# Birthdays are good for you …

… a recent scientific study has shown that those that have the most birthdays tend to live the longest.

(but those with fewer birthdays tend to be healthier and fitter)

Of course it makes sense, but it also highlights the need to be careful, very careful, with statistical information.

As a maths teacher, I am always being asked “What’s the point of this?” “When will I ever use this in real life?” etc. I can usually always find a practical example of where the maths we are studying is used in the world outside the classroom. (Although I do always ponder what answers Geography teachers give to similar questions. Why do we need to know how an Oxbow lake is formed? ðŸ™‚ )

The teaching, understanding and application of Handling Data (that’s statistics to those of us of ‘an age’) has never been more important than it is now. We live in the age of data. How do Facebook, Google et-al make their money? By gathering and selling on data.

We all owe it to ourselves to understand the data that is presented to us, whether that be by the media, politicians, advertisers, lawyers … the list is endless. And they will spin that data to their own advantage, so we need to be able to interpret and understand that data for ourselves and draw our own conclusions, not necessarily the conclusion they want us to reach.

Here’s a really simple example. When someone talks of ‘the average’ what do they mean? Probably just that – the mean, but the mode (the most common number) and the median (the middle number) are also technically ‘averages’ so it may just suit someone to talk about the average, but use the mode, rather than the mean, for their advantage.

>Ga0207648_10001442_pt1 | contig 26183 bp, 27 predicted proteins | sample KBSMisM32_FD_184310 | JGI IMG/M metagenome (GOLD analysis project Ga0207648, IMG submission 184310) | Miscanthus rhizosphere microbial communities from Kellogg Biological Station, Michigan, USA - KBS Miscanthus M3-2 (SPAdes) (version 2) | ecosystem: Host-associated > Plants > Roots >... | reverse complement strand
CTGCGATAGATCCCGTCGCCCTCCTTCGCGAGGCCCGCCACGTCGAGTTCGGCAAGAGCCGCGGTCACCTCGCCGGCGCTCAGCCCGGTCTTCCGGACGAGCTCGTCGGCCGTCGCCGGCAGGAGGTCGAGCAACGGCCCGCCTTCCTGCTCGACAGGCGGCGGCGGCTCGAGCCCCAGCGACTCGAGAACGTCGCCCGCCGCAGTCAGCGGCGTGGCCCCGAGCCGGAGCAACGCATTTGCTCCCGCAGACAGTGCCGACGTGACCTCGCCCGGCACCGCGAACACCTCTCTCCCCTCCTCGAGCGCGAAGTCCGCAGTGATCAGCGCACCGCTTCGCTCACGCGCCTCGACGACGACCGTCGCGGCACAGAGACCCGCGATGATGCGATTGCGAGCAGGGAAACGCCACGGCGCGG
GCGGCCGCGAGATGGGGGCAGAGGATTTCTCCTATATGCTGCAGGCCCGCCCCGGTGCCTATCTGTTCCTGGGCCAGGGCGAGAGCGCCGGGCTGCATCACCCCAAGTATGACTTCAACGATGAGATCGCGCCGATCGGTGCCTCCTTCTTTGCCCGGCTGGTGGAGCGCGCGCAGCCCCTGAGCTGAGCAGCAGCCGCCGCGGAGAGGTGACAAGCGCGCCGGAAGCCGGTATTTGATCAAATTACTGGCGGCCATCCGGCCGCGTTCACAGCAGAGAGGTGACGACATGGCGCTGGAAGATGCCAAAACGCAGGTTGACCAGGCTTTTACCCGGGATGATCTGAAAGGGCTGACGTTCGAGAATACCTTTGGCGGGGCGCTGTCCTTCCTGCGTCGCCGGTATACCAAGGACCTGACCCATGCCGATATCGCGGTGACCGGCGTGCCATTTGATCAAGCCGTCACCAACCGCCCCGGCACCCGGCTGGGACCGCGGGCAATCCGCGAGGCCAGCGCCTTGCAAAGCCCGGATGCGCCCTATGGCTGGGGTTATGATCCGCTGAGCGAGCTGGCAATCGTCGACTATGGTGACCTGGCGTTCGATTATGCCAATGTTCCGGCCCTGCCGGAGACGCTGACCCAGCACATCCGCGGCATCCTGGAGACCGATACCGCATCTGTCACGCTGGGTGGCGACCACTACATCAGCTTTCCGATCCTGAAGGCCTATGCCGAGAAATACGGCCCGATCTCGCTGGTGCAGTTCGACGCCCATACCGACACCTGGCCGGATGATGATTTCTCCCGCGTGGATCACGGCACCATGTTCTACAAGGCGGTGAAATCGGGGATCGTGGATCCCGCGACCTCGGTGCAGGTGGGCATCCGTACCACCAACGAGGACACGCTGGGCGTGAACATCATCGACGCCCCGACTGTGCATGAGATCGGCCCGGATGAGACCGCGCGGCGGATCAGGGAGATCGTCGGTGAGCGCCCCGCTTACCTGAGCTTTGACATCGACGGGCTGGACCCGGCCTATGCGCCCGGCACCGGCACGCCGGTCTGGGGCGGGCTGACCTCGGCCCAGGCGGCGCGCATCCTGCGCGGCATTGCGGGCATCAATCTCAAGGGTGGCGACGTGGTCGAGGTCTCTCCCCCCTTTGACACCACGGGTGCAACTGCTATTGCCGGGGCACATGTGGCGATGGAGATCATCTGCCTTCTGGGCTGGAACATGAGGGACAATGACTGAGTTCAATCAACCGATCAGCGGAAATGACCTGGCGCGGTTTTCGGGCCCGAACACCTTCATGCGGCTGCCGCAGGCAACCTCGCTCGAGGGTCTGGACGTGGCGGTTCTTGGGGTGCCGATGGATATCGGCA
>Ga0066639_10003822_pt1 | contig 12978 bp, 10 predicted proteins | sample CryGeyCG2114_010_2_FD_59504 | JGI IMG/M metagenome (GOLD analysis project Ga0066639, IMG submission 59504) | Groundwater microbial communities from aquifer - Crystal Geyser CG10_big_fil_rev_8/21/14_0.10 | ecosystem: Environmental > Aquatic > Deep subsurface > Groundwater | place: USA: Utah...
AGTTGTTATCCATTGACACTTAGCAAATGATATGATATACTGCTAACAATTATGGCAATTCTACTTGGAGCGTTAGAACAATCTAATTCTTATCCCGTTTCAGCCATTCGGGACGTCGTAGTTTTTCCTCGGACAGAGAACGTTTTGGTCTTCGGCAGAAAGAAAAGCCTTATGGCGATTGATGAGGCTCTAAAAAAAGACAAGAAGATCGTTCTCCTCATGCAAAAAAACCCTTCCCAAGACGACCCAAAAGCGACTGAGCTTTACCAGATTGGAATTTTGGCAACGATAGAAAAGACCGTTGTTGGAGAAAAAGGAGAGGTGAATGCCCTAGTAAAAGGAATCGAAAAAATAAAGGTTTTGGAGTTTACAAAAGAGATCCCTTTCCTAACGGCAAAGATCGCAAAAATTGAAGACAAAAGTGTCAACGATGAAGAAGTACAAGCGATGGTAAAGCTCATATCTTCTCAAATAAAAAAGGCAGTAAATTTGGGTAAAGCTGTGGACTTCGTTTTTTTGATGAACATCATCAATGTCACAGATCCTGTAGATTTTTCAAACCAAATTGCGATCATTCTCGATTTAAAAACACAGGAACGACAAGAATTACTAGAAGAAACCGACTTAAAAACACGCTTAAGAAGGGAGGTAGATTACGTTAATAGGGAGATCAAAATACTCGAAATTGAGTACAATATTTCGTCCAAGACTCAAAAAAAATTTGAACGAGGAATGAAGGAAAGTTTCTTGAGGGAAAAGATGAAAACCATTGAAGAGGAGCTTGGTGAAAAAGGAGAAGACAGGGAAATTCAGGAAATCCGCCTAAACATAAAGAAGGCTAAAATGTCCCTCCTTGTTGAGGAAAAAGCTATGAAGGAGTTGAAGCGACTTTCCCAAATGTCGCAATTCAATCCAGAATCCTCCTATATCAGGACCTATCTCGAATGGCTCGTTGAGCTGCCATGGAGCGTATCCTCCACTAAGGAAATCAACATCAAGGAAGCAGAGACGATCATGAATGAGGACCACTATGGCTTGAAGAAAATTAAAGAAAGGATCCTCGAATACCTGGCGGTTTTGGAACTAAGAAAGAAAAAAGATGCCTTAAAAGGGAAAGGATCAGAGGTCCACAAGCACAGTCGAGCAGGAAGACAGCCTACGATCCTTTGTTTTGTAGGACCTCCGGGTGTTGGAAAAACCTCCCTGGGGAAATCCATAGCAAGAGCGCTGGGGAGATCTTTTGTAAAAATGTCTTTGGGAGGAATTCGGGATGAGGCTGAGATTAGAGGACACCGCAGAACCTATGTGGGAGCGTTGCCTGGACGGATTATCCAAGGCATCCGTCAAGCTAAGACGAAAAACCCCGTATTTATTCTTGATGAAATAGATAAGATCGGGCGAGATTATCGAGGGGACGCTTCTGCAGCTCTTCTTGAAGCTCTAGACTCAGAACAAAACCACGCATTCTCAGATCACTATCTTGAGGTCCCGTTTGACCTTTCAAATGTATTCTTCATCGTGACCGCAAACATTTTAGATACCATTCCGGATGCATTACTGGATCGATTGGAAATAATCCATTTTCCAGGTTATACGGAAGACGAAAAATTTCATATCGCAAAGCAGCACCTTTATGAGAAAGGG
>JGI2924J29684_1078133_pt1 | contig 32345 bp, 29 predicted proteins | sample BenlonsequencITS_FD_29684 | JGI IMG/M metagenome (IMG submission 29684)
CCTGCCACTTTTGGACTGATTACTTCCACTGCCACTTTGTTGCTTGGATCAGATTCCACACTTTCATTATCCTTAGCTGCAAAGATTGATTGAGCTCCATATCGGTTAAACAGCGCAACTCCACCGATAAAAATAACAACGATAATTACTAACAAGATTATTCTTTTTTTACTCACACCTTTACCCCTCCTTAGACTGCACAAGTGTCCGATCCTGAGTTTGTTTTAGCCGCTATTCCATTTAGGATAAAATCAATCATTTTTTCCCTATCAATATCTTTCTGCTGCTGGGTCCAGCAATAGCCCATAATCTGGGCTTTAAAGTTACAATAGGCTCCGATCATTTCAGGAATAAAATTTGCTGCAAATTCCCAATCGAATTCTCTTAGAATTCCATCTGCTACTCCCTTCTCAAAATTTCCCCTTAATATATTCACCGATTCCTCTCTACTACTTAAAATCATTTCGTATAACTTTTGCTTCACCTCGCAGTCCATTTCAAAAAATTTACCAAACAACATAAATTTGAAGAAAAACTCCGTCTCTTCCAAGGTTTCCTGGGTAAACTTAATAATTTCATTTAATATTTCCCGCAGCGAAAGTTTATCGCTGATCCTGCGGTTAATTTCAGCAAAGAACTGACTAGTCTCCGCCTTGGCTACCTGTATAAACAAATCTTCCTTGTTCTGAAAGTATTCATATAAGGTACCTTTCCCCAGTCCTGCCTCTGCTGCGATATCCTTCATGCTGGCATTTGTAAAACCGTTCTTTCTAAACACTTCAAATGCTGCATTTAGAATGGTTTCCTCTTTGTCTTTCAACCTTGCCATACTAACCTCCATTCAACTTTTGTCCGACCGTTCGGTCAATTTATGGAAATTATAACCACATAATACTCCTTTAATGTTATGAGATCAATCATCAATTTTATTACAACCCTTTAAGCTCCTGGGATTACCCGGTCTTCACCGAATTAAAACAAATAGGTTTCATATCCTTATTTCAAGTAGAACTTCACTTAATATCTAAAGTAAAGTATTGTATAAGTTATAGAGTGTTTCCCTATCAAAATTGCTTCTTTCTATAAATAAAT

Lets say a class of children did a test, marked out of twenty.Â  These were the marks of the 5 pupils (it wasn’t a big class!)

8, 8, 9, 16, 19

So what’s the average mark? Well, traditionally, the ‘average’ is taken to mean the mean, so lets calculate the mean:

8 + 8 + 9 + 16 + 19 = 60Â  60 Ã· 5 (as 5 pupils did the test) = 12

So the average is 12 and 3 children would have to go home and tell mum and dad that they scored below average.

But being mathematically astute, they know that the median and mode are also averages.

In this case, the median is 9 (middle number) and the mode is 8 (the score that appears most often). For the pupils, in the case, the mode is the best average for them to quote: two children can go home saying they scored the average mark and the other 3 can all claim to be above average.

This is a simple, somewhat tongue in cheek example, but it neatly highlights how data can be presented in different ways to suit different purposes. You have been warned!

If you’d like to (or your child to!) practise calculating the mean, mode and median of a set of numbers, you can find a mean mode median and range worksheet at my Worksheets page. At the time of writing, this page is still under development, but I have made a useful mean mode median and range worksheet that is good to go – you can go directly to it by clicking here.